Tag archives: canine DNA

Paw Print Genetics uses the Latest Technologies to bring Customers Enhanced DNA Profiles and Paternity

Paw Print Genetics uses the Latest Technologies to bring Customers Enhanced DNA Profiles and Paternity

Providing a unique DNA profile to identify a dog or performing paternity to qualify a sire is not new. In both humans and canines, these services have been around for decades, but so has the technology.  The use of microsatellite markers has been the mainstream technology for identifying people and dogs since the early 1980’s.  However, these particular markers are best used to exclude a suspect or exclude a sire, but trying to prove identity or prove that a sample is from the one and only possible sire is much more difficult.

Welcome to the 21st century!  The old microsatellite markers were just not good enough, in some cases, to distinguish a sire from his sons or brothers from one another.  And in true Paw Print Genetics fashion, we are just compelled to do everything better than anyone else! Introducing single nucleotide polymorphisms, or SNPs. These are small changes in the DNA that tend to be different between individuals, including relatives.  Paw Print Genetics is using a proprietary set of 99 distinct SNPs found in different locations throughout the canine genome to uniquely identify individuals and better qualify sires.

Take a look at the ‘heat map’ ...

We have a lot to be thankful for!

We have a lot to be thankful for!

At Paw Print Genetics, we are so thankful for our customers. Without you, we simply wouldn't exist. Without your input, we wouldn't have some of our recently launched programs such as Veterinary Verification reporting, Paw Print Pedigrees and Clear by Parentage certificates, as these, and many other features and tests that we offer have been suggested by our customers.  We see our customers as our partners, suggesting changes, tests and features that enhance your testing experience with us.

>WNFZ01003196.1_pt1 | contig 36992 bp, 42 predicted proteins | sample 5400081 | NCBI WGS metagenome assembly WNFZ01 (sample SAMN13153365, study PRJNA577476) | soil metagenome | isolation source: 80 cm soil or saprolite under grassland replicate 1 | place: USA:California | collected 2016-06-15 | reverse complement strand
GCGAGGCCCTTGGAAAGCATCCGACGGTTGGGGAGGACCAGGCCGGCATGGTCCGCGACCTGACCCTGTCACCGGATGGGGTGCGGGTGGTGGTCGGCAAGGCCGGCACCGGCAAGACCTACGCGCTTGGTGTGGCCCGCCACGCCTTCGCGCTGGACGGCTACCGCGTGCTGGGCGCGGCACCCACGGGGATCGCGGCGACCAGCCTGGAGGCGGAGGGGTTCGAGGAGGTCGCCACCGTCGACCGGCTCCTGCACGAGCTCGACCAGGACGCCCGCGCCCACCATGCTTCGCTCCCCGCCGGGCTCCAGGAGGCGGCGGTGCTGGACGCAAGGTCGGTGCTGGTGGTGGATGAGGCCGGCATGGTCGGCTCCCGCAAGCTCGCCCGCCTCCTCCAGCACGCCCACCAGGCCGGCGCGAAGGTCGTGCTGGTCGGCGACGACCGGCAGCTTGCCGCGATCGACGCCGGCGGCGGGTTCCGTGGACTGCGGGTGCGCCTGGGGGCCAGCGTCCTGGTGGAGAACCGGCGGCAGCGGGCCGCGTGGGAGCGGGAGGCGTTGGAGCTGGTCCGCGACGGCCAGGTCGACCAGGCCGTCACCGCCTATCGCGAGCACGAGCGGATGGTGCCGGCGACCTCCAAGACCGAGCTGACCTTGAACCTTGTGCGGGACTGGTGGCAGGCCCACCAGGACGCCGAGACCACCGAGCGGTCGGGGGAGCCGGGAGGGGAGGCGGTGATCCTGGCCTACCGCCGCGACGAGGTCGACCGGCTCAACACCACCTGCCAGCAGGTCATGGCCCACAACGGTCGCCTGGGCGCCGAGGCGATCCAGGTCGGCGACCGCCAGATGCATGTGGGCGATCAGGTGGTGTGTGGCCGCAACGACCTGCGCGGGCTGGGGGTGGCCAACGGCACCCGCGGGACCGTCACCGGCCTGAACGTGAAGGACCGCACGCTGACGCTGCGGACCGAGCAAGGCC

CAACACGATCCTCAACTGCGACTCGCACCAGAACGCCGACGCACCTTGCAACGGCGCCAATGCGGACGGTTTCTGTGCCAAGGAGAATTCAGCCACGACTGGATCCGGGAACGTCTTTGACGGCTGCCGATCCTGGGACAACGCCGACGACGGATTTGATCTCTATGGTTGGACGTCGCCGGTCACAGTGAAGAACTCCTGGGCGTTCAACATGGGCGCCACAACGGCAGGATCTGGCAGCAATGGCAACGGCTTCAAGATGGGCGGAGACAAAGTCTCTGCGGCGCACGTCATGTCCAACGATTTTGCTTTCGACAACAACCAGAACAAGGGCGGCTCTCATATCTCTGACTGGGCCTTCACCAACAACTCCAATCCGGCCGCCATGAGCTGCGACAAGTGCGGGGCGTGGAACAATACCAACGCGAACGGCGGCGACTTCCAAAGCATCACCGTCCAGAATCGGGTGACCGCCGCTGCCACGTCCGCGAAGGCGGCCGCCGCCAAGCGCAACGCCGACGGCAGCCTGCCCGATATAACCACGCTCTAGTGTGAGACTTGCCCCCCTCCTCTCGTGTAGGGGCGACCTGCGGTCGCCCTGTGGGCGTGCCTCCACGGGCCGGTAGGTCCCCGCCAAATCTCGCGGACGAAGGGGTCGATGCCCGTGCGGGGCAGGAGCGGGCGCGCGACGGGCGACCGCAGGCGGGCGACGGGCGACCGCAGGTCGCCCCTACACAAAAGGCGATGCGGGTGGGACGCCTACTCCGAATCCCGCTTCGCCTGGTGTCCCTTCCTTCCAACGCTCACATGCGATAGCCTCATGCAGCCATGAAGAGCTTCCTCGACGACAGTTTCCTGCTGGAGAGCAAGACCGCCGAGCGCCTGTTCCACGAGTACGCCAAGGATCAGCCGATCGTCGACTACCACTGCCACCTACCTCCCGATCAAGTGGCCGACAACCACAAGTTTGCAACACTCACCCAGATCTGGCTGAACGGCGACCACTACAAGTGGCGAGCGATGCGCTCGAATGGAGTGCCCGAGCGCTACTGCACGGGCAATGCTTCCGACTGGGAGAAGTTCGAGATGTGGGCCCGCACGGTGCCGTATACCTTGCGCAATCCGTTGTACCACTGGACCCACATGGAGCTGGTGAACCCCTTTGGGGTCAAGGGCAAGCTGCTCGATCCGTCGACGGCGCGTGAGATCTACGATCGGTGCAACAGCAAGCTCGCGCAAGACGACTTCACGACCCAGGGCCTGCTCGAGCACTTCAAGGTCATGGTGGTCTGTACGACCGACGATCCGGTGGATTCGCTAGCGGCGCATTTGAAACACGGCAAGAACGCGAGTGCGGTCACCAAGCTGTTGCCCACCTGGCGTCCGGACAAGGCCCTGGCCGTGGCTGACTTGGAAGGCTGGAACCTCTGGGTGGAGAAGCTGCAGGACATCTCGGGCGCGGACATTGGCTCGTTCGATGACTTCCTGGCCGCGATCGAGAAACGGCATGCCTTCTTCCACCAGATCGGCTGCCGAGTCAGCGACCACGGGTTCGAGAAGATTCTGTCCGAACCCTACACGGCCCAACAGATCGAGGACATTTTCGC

After a report has been issued, I send each customer an email thanking them for their business and for their commitment to healthy dogs.  These take time, but I feel that these emails are important to send. The emails remind me of how important it is to connect with our customers, to reach out to see if there is anything else that we can do for them, to ask if there are ways we can improve our service, and to provide a little reward for being a responsible breeder with a discount on their next order.  Will I be able to keep this up as we grow?  I hope so.  It provides such a great opportunity to get feedback from our customers and I receive ...

Paw Print Genetics: A new approach to canine inherited disease testing

Paw Print Genetics: A new approach to canine inherited disease testing

The pointing Labrador is just one of many exceptional dog breeds. Versatile in their ability to point, flush and retrieve, pointing Labradors may be the perfect hunting companion.  How a specific dog breed has so many desirable characteristics is not a mystery. All domesticated dogs were bred for specific behavioral or physical traits that were required for certain jobs – whether it was for chasing and catching varmints, retrieving the evening’s dinner, or bringing in the herd, dogs are the perfect species for a variety of tasks.  

All of these traits, behavioral and physical, have a genetic component and are determined by an accumulation of genes with modifications, or mutations, that result in some outcome. Whether the traits are pointing, coat color or skull structure, humans chose founding stock to create the various breeds and bred these dogs for the traits they desired.  However, undesirable, even harmful genetic mutations were carried along in these breeds. The most ancient mutations can be found in many breeds of dogs, whereas those mutations that arose more recently maybe found in only one or two breeds.